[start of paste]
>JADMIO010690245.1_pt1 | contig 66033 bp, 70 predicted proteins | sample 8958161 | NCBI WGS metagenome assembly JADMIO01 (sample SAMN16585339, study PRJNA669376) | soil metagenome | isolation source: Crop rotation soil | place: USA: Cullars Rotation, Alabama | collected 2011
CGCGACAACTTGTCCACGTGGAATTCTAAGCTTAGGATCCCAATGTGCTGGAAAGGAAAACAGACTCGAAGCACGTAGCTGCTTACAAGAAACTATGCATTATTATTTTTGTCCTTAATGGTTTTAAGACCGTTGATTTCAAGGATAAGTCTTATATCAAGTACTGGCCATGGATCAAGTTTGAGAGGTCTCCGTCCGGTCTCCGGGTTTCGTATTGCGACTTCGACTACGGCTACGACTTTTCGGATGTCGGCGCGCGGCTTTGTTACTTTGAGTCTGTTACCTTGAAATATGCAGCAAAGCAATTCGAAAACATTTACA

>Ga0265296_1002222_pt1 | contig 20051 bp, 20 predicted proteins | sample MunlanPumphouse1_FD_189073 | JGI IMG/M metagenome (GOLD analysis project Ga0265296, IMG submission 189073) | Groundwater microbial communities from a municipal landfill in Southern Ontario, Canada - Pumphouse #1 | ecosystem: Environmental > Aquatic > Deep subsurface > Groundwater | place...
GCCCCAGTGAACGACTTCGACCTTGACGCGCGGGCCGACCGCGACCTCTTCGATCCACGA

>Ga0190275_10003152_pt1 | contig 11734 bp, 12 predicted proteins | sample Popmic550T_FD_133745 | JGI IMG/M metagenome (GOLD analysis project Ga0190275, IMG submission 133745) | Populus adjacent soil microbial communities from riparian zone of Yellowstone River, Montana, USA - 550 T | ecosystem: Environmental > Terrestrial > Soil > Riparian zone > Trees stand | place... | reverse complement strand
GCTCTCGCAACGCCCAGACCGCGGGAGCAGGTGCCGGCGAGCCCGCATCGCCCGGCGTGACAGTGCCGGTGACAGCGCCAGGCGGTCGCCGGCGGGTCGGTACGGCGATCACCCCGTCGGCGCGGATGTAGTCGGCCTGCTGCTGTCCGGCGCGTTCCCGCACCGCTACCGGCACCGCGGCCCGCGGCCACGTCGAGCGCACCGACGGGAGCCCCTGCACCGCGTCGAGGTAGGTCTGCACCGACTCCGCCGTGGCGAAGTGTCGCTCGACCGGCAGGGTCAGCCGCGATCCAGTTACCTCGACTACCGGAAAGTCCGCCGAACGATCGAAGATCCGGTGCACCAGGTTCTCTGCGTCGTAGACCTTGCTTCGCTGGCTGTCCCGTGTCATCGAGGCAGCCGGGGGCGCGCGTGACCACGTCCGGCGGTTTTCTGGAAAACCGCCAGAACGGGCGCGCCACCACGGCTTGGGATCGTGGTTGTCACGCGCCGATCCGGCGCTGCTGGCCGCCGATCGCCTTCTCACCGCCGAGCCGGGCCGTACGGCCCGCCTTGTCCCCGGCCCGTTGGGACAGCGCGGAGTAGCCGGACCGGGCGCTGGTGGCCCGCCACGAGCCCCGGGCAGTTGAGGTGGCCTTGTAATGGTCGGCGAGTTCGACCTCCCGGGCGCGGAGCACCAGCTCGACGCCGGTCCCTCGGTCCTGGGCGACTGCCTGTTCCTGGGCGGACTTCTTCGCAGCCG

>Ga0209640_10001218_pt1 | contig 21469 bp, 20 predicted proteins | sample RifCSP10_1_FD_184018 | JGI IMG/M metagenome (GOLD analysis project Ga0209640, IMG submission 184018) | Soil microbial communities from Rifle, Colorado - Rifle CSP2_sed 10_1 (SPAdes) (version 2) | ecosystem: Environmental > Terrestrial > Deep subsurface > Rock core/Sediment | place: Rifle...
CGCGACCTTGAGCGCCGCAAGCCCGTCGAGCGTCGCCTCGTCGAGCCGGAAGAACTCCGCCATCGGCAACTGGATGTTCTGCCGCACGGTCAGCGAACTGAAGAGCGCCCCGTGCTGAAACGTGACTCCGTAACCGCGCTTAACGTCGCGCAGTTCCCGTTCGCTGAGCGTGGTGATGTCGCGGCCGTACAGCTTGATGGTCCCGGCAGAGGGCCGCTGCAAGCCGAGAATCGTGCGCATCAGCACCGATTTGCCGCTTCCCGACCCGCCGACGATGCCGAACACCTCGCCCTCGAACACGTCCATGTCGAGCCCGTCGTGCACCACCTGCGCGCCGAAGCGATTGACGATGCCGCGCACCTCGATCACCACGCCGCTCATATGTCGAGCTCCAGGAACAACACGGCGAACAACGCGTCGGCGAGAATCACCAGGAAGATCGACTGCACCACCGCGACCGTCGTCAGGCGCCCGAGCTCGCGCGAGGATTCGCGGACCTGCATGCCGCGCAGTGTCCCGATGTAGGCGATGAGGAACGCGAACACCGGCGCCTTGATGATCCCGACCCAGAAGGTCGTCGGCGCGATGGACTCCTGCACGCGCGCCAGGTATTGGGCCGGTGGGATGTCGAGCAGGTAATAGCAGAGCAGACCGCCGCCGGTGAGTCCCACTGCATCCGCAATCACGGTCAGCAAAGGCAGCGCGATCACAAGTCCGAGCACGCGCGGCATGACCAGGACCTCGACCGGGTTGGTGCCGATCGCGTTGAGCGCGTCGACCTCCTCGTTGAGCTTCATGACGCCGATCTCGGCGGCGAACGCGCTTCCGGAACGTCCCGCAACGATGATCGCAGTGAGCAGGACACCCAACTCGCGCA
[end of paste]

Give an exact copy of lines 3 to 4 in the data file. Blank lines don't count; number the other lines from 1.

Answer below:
>Ga0265296_1002222_pt1 | contig 20051 bp, 20 predicted proteins | sample MunlanPumphouse1_FD_189073 | JGI IMG/M metagenome (GOLD analysis project Ga0265296, IMG submission 189073) | Groundwater microbial communities from a municipal landfill in Southern Ontario, Canada - Pumphouse #1 | ecosystem: Environmental > Aquatic > Deep subsurface > Groundwater | place...
GCCCCAGTGAACGACTTCGACCTTGACGCGCGGGCCGACCGCGACCTCTTCGATCCACGA